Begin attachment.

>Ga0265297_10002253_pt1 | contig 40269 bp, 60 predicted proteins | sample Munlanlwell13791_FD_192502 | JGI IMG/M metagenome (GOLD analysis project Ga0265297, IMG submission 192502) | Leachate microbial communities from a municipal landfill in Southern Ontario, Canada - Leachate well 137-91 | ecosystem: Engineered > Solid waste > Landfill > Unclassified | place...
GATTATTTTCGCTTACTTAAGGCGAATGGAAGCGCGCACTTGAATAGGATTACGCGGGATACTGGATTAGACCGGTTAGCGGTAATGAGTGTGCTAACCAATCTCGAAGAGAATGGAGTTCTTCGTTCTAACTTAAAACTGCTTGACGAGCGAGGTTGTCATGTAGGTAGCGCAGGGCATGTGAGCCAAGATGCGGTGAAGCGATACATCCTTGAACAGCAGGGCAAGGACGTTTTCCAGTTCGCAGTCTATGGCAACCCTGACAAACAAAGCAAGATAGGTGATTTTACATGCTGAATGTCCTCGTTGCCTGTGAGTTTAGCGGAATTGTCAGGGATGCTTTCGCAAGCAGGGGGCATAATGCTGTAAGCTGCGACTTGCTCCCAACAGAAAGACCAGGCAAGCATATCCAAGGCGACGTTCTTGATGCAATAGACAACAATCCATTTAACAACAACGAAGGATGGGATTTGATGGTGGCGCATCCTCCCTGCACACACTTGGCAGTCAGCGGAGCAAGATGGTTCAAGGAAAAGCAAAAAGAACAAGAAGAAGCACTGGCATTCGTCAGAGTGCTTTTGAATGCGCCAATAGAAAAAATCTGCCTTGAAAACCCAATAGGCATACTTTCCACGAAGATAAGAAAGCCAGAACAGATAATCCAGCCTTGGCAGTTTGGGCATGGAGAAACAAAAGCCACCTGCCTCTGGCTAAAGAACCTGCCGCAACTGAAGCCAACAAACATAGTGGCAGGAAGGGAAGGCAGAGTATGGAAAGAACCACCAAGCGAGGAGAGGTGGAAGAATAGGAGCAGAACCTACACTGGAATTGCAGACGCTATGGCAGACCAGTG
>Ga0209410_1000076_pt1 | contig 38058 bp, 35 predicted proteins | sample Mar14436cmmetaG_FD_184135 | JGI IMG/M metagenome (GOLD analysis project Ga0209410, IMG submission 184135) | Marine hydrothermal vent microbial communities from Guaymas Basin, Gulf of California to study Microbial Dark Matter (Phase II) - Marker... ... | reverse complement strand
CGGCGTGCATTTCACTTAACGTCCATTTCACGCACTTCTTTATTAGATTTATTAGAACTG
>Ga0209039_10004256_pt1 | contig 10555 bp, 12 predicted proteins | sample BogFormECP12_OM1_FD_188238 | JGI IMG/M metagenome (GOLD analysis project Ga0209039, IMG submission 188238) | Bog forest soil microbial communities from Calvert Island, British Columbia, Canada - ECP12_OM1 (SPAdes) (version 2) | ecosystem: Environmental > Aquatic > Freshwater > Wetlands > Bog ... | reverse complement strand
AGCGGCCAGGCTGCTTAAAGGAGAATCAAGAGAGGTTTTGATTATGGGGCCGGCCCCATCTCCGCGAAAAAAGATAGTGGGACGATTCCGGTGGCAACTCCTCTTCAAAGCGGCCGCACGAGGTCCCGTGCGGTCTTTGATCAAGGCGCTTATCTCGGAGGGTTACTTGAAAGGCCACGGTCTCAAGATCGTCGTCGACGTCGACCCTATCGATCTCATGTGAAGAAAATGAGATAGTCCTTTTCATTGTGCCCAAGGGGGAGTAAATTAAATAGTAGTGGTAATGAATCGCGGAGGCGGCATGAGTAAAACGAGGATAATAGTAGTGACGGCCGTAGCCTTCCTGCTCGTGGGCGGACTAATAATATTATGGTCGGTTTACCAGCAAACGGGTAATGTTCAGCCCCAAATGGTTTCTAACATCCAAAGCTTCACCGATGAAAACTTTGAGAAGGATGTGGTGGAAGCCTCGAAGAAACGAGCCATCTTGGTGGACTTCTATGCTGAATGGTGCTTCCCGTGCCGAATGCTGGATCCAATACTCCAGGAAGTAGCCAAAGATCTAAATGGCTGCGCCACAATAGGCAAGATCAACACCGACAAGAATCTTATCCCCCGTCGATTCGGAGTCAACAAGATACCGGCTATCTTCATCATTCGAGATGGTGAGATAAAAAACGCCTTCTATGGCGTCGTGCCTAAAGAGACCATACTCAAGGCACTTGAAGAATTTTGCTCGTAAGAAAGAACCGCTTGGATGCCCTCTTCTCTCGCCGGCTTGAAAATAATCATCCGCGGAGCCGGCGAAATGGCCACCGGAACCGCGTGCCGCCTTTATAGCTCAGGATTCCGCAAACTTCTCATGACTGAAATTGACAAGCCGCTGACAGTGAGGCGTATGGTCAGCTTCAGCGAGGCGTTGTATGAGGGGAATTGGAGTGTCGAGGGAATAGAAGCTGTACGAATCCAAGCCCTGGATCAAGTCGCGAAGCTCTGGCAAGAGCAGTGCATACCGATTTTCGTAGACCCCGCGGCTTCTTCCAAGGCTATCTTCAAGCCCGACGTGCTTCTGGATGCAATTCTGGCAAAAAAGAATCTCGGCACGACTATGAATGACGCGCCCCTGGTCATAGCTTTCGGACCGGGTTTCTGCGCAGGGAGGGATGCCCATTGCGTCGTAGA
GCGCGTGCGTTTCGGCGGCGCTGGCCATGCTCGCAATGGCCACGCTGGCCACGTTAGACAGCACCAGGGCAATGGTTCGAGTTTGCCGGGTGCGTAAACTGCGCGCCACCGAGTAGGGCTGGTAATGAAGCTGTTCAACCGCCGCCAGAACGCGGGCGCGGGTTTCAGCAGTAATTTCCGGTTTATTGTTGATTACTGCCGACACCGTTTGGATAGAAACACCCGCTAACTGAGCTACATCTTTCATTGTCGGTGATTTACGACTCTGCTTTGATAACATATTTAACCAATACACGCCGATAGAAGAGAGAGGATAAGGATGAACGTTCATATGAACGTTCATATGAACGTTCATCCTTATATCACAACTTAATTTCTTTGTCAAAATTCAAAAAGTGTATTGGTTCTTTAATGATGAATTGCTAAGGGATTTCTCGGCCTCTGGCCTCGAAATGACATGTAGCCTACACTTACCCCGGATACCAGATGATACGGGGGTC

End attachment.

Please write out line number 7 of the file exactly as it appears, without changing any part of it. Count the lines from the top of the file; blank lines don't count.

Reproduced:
GCGCGTGCGTTTCGGCGGCGCTGGCCATGCTCGCAATGGCCACGCTGGCCACGTTAGACAGCACCAGGGCAATGGTTCGAGTTTGCCGGGTGCGTAAACTGCGCGCCACCGAGTAGGGCTGGTAATGAAGCTGTTCAACCGCCGCCAGAACGCGGGCGCGGGTTTCAGCAGTAATTTCCGGTTTATTGTTGATTACTGCCGACACCGTTTGGATAGAAACACCCGCTAACTGAGCTACATCTTTCATTGTCGGTGATTTACGACTCTGCTTTGATAACATATTTAACCAATACACGCCGATAGAAGAGAGAGGATAAGGATGAACGTTCATATGAACGTTCATATGAACGTTCATCCTTATATCACAACTTAATTTCTTTGTCAAAATTCAAAAAGTGTATTGGTTCTTTAATGATGAATTGCTAAGGGATTTCTCGGCCTCTGGCCTCGAAATGACATGTAGCCTACACTTACCCCGGATACCAGATGATACGGGGGTC